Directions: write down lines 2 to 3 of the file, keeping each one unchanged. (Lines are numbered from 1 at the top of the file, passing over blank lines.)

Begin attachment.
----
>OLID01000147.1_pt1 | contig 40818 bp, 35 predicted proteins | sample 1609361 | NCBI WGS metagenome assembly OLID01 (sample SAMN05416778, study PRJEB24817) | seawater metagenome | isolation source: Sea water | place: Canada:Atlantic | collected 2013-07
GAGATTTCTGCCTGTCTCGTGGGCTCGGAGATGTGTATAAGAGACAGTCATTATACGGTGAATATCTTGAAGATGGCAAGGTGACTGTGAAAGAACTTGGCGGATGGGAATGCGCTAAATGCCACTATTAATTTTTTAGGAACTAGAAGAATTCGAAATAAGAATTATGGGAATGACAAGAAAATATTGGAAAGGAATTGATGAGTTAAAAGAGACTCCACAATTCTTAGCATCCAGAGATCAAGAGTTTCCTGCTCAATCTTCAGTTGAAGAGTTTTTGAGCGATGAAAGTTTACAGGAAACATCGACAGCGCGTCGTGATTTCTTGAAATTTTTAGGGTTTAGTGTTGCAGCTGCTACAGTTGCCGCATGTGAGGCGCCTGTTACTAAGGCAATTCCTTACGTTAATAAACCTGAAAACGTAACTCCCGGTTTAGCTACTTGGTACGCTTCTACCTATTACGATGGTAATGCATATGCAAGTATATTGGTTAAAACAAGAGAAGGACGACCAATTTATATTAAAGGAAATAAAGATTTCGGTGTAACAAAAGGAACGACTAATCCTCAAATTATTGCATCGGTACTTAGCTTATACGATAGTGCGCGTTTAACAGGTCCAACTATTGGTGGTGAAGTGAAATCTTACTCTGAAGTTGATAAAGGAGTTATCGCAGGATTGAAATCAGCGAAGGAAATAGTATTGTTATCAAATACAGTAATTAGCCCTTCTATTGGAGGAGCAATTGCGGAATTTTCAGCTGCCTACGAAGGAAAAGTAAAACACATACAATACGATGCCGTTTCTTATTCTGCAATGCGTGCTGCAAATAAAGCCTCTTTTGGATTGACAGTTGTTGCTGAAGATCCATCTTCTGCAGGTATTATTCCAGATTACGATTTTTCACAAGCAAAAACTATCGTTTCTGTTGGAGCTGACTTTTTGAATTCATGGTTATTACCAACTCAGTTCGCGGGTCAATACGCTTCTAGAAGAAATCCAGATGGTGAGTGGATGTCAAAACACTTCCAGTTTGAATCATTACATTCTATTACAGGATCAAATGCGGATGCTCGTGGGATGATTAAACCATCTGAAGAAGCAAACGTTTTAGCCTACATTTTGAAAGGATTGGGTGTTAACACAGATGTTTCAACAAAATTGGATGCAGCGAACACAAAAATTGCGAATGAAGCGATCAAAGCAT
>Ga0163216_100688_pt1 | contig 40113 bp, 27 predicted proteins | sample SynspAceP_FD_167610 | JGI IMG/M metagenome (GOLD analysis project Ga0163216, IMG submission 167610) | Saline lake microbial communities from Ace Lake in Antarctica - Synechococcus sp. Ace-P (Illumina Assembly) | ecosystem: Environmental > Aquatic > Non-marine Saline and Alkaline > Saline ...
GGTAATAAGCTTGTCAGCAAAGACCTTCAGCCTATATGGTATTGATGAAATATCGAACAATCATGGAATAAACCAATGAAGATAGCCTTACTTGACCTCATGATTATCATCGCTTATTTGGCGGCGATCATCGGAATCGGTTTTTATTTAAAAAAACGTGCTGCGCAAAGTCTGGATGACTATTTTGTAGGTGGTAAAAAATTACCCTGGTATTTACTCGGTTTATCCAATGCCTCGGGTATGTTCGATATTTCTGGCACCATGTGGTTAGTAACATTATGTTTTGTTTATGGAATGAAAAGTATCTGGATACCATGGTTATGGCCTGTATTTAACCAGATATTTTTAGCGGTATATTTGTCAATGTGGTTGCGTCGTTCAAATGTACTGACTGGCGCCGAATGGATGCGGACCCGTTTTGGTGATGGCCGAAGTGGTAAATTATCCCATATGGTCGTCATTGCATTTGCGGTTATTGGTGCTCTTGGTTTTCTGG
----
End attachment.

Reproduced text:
GAGATTTCTGCCTGTCTCGTGGGCTCGGAGATGTGTATAAGAGACAGTCATTATACGGTGAATATCTTGAAGATGGCAAGGTGACTGTGAAAGAACTTGGCGGATGGGAATGCGCTAAATGCCACTATTAATTTTTTAGGAACTAGAAGAATTCGAAATAAGAATTATGGGAATGACAAGAAAATATTGGAAAGGAATTGATGAGTTAAAAGAGACTCCACAATTCTTAGCATCCAGAGATCAAGAGTTTCCTGCTCAATCTTCAGTTGAAGAGTTTTTGAGCGATGAAAGTTTACAGGAAACATCGACAGCGCGTCGTGATTTCTTGAAATTTTTAGGGTTTAGTGTTGCAGCTGCTACAGTTGCCGCATGTGAGGCGCCTGTTACTAAGGCAATTCCTTACGTTAATAAACCTGAAAACGTAACTCCCGGTTTAGCTACTTGGTACGCTTCTACCTATTACGATGGTAATGCATATGCAAGTATATTGGTTAAAACAAGAGAAGGACGACCAATTTATATTAAAGGAAATAAAGATTTCGGTGTAACAAAAGGAACGACTAATCCTCAAATTATTGCATCGGTACTTAGCTTATACGATAGTGCGCGTTTAACAGGTCCAACTATTGGTGGTGAAGTGAAATCTTACTCTGAAGTTGATAAAGGAGTTATCGCAGGATTGAAATCAGCGAAGGAAATAGTATTGTTATCAAATACAGTAATTAGCCCTTCTATTGGAGGAGCAATTGCGGAATTTTCAGCTGCCTACGAAGGAAAAGTAAAACACATACAATACGATGCCGTTTCTTATTCTGCAATGCGTGCTGCAAATAAAGCCTCTTTTGGATTGACAGTTGTTGCTGAAGATCCATCTTCTGCAGGTATTATTCCAGATTACGATTTTTCACAAGCAAAAACTATCGTTTCTGTTGGAGCTGACTTTTTGAATTCATGGTTATTACCAACTCAGTTCGCGGGTCAATACGCTTCTAGAAGAAATCCAGATGGTGAGTGGATGTCAAAACACTTCCAGTTTGAATCATTACATTCTATTACAGGATCAAATGCGGATGCTCGTGGGATGATTAAACCATCTGAAGAAGCAAACGTTTTAGCCTACATTTTGAAAGGATTGGGTGTTAACACAGATGTTTCAACAAAATTGGATGCAGCGAACACAAAAATTGCGAATGAAGCGATCAAAGCAT
>Ga0163216_100688_pt1 | contig 40113 bp, 27 predicted proteins | sample SynspAceP_FD_167610 | JGI IMG/M metagenome (GOLD analysis project Ga0163216, IMG submission 167610) | Saline lake microbial communities from Ace Lake in Antarctica - Synechococcus sp. Ace-P (Illumina Assembly) | ecosystem: Environmental > Aquatic > Non-marine Saline and Alkaline > Saline ...